Quick question please

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deacon
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Joined: 03/19/2009
Points: 55

Did anyone ever try charging a 30v diy battery pack with a 36v scooter charger. I'm considering building 30v battery packs and curious about charging.

Why 30v because it allows for some pedal assist 36v doesn't and does require so much as 24v. So if you know if gassing will be at critical mass let me know.

Also if you know the max charging rate of one of those chargers I might can find an answer somewhere. I just don't know. Thanks.

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sangesf
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Joined: 11/10/2008
Points: 142
Re: Quick question please

As a general rule, you can't do what you're thinking.
What type of batteries?
More info is needed to help you.

deacon
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Joined: 03/19/2009
Points: 55
Re: Quick question please

they are just regular old sla batteries two 12v and one 6v per string. Two to four strings on the charger at a time. I could break them down to use my 12/6 volt chargers on but the 36 would be so much easier.

e-doggies
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Joined: 12/30/2007
Points: 280
Re: Quick question please

If the electrolyte "boils" at about 14.7V for a 12V Battery, and at about 7.4V for a 6V Battery, you should not charge higher than 36.8V (14.7+14.7+7.4). 36V (nominal) chargers put out in excess of 39V.

sangesf
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Points: 142
Re: Quick question please

deacon wrote:

they are just regular old sla batteries two 12v and one 6v per string. Two to four strings on the charger at a time. I could break them down to use my 12/6 volt chargers on but the 36 would be so much easier.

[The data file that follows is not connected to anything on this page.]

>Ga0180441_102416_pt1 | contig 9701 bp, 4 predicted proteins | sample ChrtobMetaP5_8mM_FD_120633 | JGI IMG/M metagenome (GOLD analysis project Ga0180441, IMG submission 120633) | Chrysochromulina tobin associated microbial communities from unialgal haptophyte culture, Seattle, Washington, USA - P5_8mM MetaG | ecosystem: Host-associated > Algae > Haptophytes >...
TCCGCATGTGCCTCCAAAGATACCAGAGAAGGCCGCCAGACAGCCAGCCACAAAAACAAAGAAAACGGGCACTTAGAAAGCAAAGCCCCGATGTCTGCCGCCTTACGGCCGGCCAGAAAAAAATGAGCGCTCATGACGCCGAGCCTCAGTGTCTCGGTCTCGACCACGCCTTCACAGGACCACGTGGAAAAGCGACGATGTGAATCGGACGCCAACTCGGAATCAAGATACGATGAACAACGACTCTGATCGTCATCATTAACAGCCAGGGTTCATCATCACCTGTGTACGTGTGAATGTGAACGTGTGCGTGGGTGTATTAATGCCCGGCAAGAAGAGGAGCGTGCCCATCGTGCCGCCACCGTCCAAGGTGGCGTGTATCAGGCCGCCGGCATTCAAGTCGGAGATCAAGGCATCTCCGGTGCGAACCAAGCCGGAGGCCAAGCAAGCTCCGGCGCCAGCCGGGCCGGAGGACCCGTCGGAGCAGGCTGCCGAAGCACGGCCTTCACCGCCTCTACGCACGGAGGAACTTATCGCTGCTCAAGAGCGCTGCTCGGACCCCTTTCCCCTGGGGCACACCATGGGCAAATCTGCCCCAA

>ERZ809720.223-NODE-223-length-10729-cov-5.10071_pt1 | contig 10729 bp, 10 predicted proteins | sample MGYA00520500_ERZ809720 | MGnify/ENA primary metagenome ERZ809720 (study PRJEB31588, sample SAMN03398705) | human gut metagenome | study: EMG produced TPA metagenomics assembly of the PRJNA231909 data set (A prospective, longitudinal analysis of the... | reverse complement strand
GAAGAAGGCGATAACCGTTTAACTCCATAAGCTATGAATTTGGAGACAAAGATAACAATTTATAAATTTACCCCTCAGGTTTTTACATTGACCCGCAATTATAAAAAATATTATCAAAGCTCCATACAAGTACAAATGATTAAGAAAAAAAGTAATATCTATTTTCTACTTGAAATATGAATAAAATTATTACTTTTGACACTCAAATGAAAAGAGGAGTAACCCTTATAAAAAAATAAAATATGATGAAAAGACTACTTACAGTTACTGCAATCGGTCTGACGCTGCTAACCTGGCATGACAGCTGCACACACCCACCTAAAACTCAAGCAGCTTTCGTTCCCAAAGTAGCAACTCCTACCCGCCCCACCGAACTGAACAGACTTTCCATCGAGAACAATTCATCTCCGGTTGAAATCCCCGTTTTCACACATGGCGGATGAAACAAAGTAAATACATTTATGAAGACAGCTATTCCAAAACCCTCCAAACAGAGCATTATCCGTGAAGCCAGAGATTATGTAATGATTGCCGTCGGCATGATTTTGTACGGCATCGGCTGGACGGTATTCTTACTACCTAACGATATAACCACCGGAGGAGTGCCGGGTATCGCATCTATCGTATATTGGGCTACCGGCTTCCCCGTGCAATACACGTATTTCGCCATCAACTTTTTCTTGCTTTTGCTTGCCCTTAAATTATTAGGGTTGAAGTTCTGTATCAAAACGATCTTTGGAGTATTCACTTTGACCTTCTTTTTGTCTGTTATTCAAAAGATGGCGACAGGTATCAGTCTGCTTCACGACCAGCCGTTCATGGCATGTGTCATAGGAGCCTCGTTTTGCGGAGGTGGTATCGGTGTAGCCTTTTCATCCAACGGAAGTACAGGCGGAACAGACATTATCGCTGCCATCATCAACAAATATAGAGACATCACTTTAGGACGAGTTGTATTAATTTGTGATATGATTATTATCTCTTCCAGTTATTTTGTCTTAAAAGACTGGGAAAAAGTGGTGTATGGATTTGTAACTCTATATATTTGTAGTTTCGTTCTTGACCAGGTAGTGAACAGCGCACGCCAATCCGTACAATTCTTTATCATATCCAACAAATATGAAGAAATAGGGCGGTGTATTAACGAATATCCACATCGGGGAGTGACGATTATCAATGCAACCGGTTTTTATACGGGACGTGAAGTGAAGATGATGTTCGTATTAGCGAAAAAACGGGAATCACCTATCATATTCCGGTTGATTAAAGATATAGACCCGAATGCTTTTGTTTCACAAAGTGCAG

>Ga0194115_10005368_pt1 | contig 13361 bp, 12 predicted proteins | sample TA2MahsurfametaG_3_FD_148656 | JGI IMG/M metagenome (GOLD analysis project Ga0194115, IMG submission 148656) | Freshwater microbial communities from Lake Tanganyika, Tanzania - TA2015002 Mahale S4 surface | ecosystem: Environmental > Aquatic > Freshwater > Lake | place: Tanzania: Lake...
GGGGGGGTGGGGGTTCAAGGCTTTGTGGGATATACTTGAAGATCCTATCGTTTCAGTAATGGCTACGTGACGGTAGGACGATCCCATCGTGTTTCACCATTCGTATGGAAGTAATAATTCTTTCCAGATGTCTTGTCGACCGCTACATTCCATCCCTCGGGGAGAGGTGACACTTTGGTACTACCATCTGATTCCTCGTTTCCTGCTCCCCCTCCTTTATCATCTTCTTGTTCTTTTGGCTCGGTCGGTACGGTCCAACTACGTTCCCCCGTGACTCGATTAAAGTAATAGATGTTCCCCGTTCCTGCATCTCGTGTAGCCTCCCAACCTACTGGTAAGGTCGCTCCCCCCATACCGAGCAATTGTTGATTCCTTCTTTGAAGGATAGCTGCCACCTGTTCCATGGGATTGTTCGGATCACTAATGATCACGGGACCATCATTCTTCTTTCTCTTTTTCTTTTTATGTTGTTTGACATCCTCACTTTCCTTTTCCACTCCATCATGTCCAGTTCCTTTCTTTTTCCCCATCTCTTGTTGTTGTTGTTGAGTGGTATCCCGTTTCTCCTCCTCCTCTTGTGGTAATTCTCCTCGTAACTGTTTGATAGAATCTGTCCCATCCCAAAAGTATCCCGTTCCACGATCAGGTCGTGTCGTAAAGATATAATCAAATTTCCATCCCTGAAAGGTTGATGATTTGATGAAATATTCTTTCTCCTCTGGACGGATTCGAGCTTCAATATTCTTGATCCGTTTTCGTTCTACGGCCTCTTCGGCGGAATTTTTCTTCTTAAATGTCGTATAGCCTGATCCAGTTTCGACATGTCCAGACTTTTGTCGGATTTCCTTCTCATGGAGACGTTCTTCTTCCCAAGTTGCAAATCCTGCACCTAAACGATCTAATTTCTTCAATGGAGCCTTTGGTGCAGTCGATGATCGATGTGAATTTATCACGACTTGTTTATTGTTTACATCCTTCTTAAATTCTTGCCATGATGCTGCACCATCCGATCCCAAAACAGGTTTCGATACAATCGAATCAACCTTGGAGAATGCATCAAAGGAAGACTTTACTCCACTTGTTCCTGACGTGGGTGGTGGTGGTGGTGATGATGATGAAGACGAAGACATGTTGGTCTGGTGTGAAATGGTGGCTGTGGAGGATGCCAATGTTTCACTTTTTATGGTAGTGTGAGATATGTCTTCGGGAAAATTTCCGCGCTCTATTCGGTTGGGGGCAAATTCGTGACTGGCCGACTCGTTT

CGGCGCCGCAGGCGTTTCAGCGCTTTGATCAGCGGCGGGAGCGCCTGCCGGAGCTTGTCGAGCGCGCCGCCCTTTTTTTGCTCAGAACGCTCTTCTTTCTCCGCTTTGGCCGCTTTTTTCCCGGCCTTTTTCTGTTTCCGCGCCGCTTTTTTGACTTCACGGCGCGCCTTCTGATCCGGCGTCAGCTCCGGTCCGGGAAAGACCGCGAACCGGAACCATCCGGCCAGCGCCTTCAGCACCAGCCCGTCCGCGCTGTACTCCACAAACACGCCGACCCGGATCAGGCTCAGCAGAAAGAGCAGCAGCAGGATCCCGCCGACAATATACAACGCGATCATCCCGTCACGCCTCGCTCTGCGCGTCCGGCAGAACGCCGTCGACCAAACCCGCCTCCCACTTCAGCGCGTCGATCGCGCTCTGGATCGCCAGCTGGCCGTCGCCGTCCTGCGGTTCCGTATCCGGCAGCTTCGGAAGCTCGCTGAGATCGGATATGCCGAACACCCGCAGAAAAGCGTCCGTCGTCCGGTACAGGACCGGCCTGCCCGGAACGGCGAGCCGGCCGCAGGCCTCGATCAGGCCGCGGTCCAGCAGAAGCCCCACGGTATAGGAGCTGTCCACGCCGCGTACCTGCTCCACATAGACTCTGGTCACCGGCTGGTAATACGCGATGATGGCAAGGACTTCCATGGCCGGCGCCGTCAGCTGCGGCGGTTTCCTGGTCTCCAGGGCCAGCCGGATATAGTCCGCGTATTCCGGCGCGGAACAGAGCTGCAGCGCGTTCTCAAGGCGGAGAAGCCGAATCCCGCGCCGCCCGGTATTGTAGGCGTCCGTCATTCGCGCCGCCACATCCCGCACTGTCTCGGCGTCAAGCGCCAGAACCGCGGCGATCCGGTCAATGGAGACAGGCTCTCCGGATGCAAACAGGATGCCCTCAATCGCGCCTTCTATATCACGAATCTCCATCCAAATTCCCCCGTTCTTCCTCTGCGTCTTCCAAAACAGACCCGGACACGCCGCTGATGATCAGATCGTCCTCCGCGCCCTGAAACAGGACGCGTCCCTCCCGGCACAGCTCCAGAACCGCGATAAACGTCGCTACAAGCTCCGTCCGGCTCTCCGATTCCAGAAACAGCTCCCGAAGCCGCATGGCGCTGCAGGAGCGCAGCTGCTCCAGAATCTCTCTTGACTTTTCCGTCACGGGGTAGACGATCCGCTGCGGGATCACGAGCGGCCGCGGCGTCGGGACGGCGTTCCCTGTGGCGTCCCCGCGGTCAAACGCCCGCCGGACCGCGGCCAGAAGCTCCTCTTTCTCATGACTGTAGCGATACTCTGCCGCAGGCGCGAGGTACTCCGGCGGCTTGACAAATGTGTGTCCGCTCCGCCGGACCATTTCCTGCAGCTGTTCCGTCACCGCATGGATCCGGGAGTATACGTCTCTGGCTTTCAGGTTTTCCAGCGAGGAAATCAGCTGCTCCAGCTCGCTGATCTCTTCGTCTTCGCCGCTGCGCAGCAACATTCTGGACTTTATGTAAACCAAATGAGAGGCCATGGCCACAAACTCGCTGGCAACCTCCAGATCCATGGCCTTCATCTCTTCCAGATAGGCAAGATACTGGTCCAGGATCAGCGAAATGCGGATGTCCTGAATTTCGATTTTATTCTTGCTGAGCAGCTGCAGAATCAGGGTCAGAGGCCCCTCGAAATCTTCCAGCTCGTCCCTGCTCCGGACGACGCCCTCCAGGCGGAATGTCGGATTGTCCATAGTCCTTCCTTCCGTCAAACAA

The 12v 6v charger is the ONLY way you can do it..
That's what I'm doing right now.
You WILL boil the batteries with a 36v charger

deacon
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Points: 55
Re: Quick question please

Okay then how about a resister circuit added at the end of the battery charger to choke down the voltage. The charger at say 40v 1.5 amps would be putting out say 60 watts. I would probably want it to put out 36v at 1.5 or so amps. or say around 50 watts. So would a ten ohm resister do it for me or is my math all wrong.

deacon
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Points: 55
Re: Quick question please

Okay then how about a resister circuit added at the end of the battery charger to choke down the voltage. The charger at say 40v 1.5 amps would be putting out say 60 watts. I would probably want it to put out 36v at 1.5 or so amps. or say around 50 watts. So would a ten ohm resister do it for me or is my math all wrong.

colin9876
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Joined: 10/23/2008
Points: 289
Re: Capacitor not Resistor

Nice idea but a resistor wouldnt work because the 36v charger stops charging when it reads the voltage of the pack is 39v or whatever. Having a resistor on a 33v bank wont add that.
You would actually need a capacitor to add the extra 6 or so volts to the reading!